Area C consists primarily of sparsely populated desert regions including the Jordan Valley in the east, and the area southeast of Hebron, as well as Jewish settlement blocs, Israeli military bases, and access roads. Area C is the largest of the three areas specified under the Oslo Interim Agreement.
The Oslo Interim Agreement, much like the Allon Plan, provides for areas A and B – encompassing the main Palestinian urban centers (Jenin, Tulkarem, Nablus, Kalkilya, Ramallah, Bethlehem, Hebron and Jericho) and the surrounding villages – to be administered by the Palestinians. In area A, Palestinians control both the civil and security administration, and in area B (Palestinian villages) Palestinians control the civil administration while Israel controls security.
Since area B includes the strategic high ground, and mountain ridges, Israel might be compelled to add portions of area B into Israel.
In a number of ways, the situation on the ground today has not changed much since Yigal Allon devised his plan in 1967. There is still no consensus among the Palestinians about the kind of state they hope for. The only thing that unites the Palestinians is their hate for Israel, and their wish to eliminate it. In the meantime two Palestinian regimes exist in mutual distrust and deep animus towards one another. Hamas in Gaza is Islamist in orientation and it has declared unambiguously that it will never recognize the Jewish State. Fatah, the leading party within the PLO that dominates the West Bank, is largely distrusted by the population in the West Bank, and if open, fair and democratic elections were to be held in the two areas, Hamas would probably win a majority because it is less tainted with corruption and incompetence.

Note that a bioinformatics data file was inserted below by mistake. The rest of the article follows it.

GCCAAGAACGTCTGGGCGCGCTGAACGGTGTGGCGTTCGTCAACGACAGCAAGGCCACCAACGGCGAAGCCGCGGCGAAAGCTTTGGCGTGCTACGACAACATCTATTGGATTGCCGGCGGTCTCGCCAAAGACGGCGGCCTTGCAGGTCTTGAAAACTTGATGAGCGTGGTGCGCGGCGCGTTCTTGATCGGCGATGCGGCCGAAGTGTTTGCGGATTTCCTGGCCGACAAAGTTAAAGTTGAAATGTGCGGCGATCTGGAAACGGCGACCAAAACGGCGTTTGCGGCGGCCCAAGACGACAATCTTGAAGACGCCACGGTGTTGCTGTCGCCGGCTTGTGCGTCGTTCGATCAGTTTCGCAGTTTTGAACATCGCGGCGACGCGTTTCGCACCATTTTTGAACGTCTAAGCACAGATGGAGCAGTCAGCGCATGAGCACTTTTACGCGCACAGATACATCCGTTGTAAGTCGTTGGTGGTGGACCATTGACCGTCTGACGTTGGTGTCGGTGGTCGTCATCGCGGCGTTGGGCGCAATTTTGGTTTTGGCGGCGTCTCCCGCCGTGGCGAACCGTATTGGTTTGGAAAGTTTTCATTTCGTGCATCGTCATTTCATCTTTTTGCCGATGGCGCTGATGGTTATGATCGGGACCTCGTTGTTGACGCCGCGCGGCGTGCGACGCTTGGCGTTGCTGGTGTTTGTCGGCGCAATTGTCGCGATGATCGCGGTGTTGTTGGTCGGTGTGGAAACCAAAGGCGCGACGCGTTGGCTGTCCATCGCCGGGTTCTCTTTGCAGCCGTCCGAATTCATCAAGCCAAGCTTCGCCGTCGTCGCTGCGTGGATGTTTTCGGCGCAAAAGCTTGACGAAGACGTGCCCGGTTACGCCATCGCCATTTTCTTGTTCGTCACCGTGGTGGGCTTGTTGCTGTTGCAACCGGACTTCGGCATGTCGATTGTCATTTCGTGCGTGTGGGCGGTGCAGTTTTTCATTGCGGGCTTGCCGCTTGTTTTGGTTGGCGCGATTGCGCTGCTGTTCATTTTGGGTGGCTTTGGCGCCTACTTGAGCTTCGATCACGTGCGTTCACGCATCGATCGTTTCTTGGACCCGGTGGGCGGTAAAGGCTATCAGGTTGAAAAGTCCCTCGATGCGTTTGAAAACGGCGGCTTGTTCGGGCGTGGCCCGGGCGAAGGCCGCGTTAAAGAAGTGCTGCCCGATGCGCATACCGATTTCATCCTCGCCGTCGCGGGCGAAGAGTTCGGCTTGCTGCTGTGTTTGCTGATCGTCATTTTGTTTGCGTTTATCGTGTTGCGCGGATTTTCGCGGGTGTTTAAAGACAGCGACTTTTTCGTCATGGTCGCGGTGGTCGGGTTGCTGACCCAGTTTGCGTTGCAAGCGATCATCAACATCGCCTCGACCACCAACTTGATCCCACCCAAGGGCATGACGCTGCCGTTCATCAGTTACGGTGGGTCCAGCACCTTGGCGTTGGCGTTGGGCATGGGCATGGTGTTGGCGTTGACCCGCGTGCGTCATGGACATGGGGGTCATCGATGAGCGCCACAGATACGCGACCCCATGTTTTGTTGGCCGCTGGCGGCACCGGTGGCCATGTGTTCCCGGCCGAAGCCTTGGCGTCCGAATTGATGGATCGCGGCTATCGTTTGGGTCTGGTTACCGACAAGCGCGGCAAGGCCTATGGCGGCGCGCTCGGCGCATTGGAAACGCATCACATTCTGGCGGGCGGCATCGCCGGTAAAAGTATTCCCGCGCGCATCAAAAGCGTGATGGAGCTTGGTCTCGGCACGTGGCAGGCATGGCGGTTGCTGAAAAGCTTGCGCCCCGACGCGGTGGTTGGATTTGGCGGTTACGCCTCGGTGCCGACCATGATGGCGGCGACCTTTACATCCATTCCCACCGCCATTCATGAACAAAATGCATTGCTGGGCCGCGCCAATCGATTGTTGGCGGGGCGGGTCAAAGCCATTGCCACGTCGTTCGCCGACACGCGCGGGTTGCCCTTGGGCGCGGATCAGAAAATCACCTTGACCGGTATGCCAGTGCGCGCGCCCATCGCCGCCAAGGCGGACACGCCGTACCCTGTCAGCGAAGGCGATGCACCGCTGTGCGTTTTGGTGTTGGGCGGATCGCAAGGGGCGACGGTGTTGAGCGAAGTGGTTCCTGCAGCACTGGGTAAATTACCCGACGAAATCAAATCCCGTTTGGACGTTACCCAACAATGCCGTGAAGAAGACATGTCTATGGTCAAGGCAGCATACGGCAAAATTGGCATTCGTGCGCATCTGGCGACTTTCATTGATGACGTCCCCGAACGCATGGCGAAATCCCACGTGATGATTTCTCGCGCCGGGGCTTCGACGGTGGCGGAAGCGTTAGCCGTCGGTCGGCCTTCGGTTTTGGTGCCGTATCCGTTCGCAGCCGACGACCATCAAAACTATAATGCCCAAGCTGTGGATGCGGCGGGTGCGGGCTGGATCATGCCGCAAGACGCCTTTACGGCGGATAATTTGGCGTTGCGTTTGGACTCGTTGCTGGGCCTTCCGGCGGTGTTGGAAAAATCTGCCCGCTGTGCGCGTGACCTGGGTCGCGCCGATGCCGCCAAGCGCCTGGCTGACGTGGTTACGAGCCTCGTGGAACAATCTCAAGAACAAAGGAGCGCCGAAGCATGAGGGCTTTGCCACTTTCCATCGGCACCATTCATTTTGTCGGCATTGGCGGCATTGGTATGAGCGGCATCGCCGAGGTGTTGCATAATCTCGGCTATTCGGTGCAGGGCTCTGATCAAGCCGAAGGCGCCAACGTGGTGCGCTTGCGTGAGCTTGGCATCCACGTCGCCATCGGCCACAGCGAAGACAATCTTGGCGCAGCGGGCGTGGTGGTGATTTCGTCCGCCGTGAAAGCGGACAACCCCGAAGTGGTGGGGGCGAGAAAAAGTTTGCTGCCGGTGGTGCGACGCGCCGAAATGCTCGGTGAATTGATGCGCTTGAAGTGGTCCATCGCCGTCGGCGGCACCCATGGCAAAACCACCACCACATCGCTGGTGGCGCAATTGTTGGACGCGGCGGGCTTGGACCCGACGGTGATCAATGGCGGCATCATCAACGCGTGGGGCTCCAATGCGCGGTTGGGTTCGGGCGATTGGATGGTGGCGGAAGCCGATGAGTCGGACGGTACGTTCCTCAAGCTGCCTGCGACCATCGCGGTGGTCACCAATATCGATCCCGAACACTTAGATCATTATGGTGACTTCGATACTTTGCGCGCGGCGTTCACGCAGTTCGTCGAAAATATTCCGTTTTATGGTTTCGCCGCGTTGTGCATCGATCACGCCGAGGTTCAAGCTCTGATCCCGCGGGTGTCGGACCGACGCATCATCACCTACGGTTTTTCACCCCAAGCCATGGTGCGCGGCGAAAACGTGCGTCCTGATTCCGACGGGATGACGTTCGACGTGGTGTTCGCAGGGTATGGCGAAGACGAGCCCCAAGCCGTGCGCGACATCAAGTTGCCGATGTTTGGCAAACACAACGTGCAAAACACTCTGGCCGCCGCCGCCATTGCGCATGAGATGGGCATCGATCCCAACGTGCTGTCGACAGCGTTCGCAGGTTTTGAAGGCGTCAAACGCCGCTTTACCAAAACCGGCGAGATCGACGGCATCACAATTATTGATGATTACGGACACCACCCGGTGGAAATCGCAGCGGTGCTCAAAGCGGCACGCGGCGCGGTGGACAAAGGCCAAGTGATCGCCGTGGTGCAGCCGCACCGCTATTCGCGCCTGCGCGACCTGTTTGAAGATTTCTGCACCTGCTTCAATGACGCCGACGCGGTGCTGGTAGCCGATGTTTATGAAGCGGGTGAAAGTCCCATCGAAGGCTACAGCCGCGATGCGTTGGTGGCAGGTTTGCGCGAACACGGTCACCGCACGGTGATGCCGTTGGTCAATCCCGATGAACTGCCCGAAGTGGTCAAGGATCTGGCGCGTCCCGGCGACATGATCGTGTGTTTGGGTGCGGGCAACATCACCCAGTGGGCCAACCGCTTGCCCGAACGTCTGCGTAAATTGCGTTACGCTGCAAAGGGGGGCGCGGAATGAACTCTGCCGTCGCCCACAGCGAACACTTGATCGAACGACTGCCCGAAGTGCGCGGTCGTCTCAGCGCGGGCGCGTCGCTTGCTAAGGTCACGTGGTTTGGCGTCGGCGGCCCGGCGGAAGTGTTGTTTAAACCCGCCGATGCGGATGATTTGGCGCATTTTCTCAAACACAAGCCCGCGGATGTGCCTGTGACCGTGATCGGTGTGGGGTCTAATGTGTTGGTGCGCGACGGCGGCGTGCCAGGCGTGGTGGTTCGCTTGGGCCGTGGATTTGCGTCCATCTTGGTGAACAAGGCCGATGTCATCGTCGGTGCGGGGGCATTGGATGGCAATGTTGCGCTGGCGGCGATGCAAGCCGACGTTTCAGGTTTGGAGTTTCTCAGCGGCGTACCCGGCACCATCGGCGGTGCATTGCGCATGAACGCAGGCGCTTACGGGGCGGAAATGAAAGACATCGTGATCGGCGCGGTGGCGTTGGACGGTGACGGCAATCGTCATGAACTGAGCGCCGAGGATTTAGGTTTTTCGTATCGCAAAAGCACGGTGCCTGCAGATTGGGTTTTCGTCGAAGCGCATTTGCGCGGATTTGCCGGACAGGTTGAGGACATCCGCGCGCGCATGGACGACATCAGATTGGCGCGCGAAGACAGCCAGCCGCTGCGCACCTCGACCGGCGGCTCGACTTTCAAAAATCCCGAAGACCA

With Gaza depending on Egypt as it did before the Six-Day War of 1967 for electricity and supplies, and the Palestinian Authority counting on the European Union to pay salaries to 84,500 Palestinian public service providers and pensioners, a functioning Palestinian State is not a reality presently or in the near future.
General Aaron Yariv, former chief of Israeli military intelligence, coined the term “territories for peace,” yet found himself more and more isolated, when he failed to discern any Palestinian Arab entity that was ready to trade a real peace in exchange for Israeli territorial withdrawal.
Negotiations between Israel and the Palestinian Authority have gone nowhere. At the end of January 2012, Israeli negotiators met in Jordan with Palestinian Authority officials and discussed border arrangements. According to a report by Ben Kaspit in the Israeli daily Maariv, attorney Yitzhak Molcho, Prime Minister Benjamin Netanyahu’s personal emissary, declared at the meeting that “Israel does not demand sovereignty over the Jordan Valley and will be content with strict security arrangements.” In response, PA negotiator Saeb Erekat called the Israeli idea unacceptable, and said that it “exposes Israel’s intention to make the occupation endless.”